On 5 December is a significant date in the women’s agenda, as the International Day of Indigenous Women is commemorated. This day was instituted in 1983 in Bolivia, during the Second Meeting of Organizations and Movements of America Tiahuanaco, to remind Bartolina Sisa, Aymara heroine who fought against the colonial power of the Spaniards and was tortured and killed by the royalists on September 5 1782 in La Paz, Bolivia’s capital. He was 29 and became a symbol throughout Latin America.
Bartolina Sisa was commander of indigenous battalions and guerrilla groups formed in the late eighteenth century to lead, with her husband Tupac Karati, the anticolonial rebellion in Upper Peru. In addition to the territorial and cultural usurpation of the invaders, indigenous women were victims of labor and sexual exploitation by the Spaniards. They were raped and considered war trophies, as is still happening today in other parts of the world.
Sisa is, along with Micaela Bastidas, a benchmark for many women of the indigenous peoples of Bolivia and Peru. Bastidas was the companion and counselor of Tupac Amaru II, Inca leader who led the greatest rebellion that occurred in Latin America against the Spanish colonization in the eighteenth century. From the city of Tinta (Cusco, Peru), Micaela took over the supply of weapons and food for the rebel troops and adopted strategic decisions in battle. As Bartolina Sisa, he was cruelly tortured and killed when the uprising failed. On May 18, 1781 I saw hanged his son Hippolytus and executioners tore his tongue and strangled with a garrote in the presence of her husband, who was also executed that day.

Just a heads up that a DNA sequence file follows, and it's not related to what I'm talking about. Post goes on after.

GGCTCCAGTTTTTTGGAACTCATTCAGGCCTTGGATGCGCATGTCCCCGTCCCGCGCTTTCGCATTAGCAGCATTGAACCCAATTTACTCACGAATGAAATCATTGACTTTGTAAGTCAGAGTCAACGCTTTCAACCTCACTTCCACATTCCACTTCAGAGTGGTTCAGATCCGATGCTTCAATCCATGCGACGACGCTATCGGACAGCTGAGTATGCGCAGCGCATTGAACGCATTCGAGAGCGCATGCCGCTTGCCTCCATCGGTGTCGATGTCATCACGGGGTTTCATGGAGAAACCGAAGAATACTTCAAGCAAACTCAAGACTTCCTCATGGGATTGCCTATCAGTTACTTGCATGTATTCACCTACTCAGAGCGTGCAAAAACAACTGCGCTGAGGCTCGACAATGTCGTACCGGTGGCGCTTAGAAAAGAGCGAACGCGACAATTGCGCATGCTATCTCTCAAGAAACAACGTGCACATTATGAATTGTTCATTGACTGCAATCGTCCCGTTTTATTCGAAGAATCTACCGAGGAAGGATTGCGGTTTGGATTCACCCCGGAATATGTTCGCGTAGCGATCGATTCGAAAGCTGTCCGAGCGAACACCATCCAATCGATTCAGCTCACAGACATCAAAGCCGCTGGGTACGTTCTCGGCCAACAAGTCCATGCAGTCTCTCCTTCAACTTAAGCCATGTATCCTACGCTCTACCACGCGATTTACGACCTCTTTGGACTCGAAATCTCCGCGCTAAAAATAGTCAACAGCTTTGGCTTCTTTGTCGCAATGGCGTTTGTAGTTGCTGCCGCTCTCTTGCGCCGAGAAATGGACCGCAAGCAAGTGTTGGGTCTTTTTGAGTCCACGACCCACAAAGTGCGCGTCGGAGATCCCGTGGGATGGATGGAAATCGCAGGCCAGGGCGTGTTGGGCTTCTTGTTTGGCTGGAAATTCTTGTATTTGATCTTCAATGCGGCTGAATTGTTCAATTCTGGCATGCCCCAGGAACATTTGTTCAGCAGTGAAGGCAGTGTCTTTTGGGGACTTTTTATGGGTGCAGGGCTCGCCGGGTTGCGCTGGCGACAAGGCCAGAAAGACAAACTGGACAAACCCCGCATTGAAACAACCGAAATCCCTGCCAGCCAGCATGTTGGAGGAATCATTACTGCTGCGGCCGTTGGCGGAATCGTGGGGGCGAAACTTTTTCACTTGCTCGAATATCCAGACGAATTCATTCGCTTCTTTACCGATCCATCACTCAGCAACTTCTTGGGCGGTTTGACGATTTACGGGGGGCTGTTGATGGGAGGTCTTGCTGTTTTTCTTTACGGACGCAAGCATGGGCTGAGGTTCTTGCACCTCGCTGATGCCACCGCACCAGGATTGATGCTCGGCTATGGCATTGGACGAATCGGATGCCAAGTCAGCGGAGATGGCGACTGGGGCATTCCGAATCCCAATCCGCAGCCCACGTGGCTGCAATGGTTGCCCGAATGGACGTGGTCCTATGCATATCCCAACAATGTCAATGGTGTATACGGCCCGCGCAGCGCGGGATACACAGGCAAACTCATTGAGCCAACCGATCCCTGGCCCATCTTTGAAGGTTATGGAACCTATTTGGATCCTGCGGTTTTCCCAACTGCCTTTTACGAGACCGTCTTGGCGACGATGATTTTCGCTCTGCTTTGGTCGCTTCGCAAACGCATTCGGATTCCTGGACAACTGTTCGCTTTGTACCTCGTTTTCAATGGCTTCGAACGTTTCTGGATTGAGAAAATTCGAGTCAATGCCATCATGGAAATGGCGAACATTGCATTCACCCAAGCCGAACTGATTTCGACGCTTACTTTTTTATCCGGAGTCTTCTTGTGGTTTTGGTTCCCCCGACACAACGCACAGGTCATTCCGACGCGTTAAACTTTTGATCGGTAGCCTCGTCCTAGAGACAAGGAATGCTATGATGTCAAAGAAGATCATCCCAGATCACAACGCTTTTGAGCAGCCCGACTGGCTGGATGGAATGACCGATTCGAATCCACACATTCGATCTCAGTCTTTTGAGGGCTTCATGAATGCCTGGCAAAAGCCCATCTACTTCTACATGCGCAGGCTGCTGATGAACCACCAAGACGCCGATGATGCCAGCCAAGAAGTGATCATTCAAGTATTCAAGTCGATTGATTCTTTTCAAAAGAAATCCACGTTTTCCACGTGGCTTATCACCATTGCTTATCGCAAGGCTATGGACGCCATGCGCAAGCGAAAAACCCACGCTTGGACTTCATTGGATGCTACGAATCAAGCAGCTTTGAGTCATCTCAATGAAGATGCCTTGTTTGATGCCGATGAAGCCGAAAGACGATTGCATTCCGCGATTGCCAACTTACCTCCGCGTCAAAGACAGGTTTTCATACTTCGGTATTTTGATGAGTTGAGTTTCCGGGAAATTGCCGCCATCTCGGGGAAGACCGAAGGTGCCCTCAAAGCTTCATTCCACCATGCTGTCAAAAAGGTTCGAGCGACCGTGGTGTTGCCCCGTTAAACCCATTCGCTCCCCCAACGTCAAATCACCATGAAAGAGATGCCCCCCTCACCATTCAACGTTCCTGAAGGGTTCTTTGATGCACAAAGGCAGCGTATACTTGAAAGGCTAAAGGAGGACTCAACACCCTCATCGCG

Generalizing about the situation of indigenous women today involves simplifying its reality and plurality (the UN estimates that there are over 370 million indigenous people in 70 countries worldwide), but, knowing this, yes there are some common claims. Many suffer double or multiple discrimination, because they are women and because of their cultural or ethnic origin. Among their common claims is the control of their land and property, respect for their language and customs, combating violence (gender and by their states) that many children and adults suffer as well as quality health care , especially in reproductive health.
Also they claim to be part of the dialogue at the local, national and international forums in which decisions about their future are taken and find common ground and mutual respect with other cultures, like the West, which continues to transmit an image of their communities full of stereotypes and generalities.
Therefore, on September 5, next to 9 August, International Day of the World’s Indigenous Peoples, is a vindictive date for Latin American Indians and a day to remember their ancestors, who gave their lives to protect their freedom and autonomy.
This date has become increasingly important in the feminist agenda, especially since the organization called Community feminism and by the increased presence of indigenous defending their rights and history in international organizations.